Stream width might vary from 50 yards to 500 yards or more. Biologically, the cold waters are relatively low on the productivity scale; nevertheless, much protein may be procured if fished intensively and properly. The bottom is usually relatively free of submerged vegetation and lacks large areas of organic bottom compositions.
3. Springs, brooks, rivulets of cold water emit flows of ice-cold water year-round, “warm” in winter, cold in summer.
Small volume flows (counted in cubic or fractions of cubic feet per second) provide habitat for surprisingly large populations of small trout and other edible finfish. The bottom composition might vary from rock and gravel in the Rockies of Utah to unweadable organic “muck” bottoms of a hemlock swamp stream in Maine. In both instances, the angler can either literally step across or jump across such fish producers.
4. Small warm water stream creeks and tributaries, physically may vary from 10 to 100 feet in width, usually possessing a relatively mild gradient (When compared to the majority of cold water streams. Exception to the rule is a meadow type trout stream of the Rocky Mountain foothills).
The bottom composition is varied: rock, ledges, sand, clays, silts with pockets, and pods of organic base muds. Many such systems are subjected to severe seasonal flooding (with its accompanying turbidity) combined with seasonably rather warm water temperatures (lower D.O. and reduction of comfort/survival range of fish), only moderate stress-durable fish would be en-countered (largemouth bass, assorted panfish, catfish and “rough” fish, the carp, sucker, buffalo, etc.).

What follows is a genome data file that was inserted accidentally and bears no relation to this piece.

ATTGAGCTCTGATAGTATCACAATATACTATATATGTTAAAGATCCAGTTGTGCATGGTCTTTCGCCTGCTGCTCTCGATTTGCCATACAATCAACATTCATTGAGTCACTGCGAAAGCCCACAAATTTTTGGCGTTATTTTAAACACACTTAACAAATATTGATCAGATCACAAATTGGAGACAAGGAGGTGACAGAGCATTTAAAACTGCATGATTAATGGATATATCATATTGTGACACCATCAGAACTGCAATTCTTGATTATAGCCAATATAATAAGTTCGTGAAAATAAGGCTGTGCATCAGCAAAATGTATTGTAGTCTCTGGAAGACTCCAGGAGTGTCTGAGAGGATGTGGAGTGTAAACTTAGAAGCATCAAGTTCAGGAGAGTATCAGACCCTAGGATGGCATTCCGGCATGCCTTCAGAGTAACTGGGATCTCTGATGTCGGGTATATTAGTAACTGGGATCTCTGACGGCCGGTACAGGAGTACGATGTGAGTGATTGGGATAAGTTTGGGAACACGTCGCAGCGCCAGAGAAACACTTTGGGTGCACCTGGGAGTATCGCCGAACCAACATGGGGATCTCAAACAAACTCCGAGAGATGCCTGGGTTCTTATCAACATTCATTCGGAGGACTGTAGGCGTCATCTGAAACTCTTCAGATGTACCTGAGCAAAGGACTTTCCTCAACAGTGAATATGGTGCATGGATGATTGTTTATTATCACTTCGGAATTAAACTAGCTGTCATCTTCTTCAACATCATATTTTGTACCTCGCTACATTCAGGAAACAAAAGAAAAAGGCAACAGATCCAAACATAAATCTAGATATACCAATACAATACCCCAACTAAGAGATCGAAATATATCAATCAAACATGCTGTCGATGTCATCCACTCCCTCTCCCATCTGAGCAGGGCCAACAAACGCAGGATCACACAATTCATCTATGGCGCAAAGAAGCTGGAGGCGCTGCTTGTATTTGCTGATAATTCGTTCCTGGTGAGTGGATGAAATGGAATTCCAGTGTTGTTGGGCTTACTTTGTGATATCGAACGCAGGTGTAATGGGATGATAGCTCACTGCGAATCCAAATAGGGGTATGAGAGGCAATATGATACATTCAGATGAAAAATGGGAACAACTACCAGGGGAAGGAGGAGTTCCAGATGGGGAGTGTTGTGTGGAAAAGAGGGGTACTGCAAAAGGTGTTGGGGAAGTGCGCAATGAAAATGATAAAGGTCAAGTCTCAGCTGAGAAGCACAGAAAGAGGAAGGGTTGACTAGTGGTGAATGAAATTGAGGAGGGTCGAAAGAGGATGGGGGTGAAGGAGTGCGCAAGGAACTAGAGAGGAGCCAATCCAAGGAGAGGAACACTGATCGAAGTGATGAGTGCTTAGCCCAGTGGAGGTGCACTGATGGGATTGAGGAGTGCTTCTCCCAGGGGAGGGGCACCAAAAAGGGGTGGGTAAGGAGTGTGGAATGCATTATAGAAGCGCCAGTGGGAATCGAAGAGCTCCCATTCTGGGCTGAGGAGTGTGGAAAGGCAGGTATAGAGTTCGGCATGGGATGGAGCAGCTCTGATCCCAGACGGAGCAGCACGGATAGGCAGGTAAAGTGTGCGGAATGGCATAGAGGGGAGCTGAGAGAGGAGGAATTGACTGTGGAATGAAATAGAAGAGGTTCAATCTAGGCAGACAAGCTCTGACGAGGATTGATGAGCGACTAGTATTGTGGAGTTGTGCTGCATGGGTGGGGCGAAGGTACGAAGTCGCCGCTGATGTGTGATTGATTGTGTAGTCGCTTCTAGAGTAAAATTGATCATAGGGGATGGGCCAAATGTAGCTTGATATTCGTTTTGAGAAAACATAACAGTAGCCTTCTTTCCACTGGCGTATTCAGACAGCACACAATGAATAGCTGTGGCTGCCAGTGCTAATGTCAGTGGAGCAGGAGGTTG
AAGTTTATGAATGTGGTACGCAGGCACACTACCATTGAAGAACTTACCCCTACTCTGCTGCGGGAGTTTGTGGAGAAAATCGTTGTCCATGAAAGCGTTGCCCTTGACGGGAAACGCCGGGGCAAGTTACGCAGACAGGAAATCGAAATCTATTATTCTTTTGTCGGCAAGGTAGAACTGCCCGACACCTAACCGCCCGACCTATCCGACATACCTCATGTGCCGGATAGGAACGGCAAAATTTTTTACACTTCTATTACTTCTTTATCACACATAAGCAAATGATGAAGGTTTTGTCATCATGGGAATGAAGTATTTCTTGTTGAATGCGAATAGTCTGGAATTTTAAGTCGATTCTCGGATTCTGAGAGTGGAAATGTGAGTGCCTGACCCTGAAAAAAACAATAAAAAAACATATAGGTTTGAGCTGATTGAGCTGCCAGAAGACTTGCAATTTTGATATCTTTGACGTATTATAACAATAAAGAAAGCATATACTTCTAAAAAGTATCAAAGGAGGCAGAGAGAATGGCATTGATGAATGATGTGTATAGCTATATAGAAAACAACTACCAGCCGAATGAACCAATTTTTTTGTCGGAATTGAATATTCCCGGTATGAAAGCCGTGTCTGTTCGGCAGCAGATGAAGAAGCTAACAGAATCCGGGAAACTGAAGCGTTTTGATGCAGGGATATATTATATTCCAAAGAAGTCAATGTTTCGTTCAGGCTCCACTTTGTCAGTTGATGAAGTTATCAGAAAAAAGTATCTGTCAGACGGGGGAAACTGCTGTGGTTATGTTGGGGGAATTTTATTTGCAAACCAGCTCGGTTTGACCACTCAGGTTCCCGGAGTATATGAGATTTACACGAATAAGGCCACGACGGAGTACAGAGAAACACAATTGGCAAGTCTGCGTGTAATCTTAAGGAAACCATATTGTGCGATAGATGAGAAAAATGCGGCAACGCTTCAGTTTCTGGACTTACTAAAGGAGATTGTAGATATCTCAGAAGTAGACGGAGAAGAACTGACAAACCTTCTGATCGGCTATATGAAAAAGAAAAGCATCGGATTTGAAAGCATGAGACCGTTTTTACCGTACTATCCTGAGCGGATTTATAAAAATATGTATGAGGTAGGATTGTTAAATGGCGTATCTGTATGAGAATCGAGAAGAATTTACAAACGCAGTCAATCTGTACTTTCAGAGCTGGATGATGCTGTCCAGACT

A prime factor that influences the availability of freshwater food fish is pollution, in organic form, industrial/chemical origin, and thermal form (water of excessive temperature that robs D.0.).
Pollution encourages a variety of fish diseases brought on by the additional stresses. In areas of nuclear waste, either from everyday power plant discharges, or nuclear accidents, from waste storage sites or from weapon detonation (“the big one”), special care must be taken by the survival forager to ensure health. Avoid these sites at all costs.
Of equal importance are the carcinogenic contaminants found in apparently healthy food fish, all possessing harmful levels of heavy metals, PCBs, insecticides, herbicides, defoliants, etc. Questionable sites include drainages (pond, lake, or stream) located on or with “watershed” (areas in which water flows downhill, either surface visible streams, or subterranean-percolation-moving through porous stratum gravels and sand) near industrial/chemical/manufacturing plants that discharge wastes and cooling waters.
Other sites to avoid are municipal sewer discharges (often containing large amounts of heavy metals and toxic wastes, especially if there is no pre-treatment, as the majority of municipal wastewater plants are not equipped to do so), near dumps or sanitary landfills, and near areas of intensive agriculture where the use of fertilizers, insecticides, herbicides, and woody plant defoliants is prevalent (farm crops, fruit trees, golf courses, powerline rights of ways).
These man-made contaminates enter the aquatic food chain, and finally, end up in the fin fish’s flesh. Of interest to the forager, is that a particular fish’s dietary habits will limit or vary the amount of toxicity in its flesh. Meat-eating predator fish (largemouth bass), consume smaller fish that have absorbed these waste. Each upward “rung” in the food chain ladder results in more concentration, right up to the man on the end of the food chain. Basic vegetable-eating fish like carp tend to have fewer concentrations of waste.
Other important considerations include the fat contents of a given fish species. Usually, the higher the fat count, the more the tissues “hold” the wastes. In addition, the age of the finfish will help determine the waste levels in the flesh. The longer a fish resides in such an environment, the greater its toxic level.